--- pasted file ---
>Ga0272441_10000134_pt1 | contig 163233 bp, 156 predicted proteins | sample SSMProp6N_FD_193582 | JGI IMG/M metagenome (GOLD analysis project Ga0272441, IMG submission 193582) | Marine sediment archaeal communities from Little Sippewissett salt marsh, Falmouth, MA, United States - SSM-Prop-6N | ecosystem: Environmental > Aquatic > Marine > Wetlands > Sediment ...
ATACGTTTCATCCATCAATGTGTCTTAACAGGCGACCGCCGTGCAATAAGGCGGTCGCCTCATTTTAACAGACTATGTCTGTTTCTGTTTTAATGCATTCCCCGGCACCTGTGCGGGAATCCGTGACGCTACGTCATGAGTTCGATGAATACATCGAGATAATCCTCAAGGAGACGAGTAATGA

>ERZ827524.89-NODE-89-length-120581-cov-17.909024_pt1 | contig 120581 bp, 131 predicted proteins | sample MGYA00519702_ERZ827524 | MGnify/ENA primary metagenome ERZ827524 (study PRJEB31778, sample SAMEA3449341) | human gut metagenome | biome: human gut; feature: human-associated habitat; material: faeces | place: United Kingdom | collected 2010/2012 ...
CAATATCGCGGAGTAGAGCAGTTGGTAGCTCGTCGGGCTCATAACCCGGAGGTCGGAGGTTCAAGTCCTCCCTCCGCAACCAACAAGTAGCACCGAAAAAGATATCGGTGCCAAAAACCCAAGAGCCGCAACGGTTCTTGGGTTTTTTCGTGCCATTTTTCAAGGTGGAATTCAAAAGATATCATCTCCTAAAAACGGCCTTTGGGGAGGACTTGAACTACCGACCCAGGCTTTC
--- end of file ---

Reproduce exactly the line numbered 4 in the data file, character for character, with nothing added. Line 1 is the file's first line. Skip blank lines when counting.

CAATATCGCGGAGTAGAGCAGTTGGTAGCTCGTCGGGCTCATAACCCGGAGGTCGGAGGTTCAAGTCCTCCCTCCGCAACCAACAAGTAGCACCGAAAAAGATATCGGTGCCAAAAACCCAAGAGCCGCAACGGTTCTTGGGTTTTTTCGTGCCATTTTTCAAGGTGGAATTCAAAAGATATCATCTCCTAAAAACGGCCTTTGGGGAGGACTTGAACTACCGACCCAGGCTTTC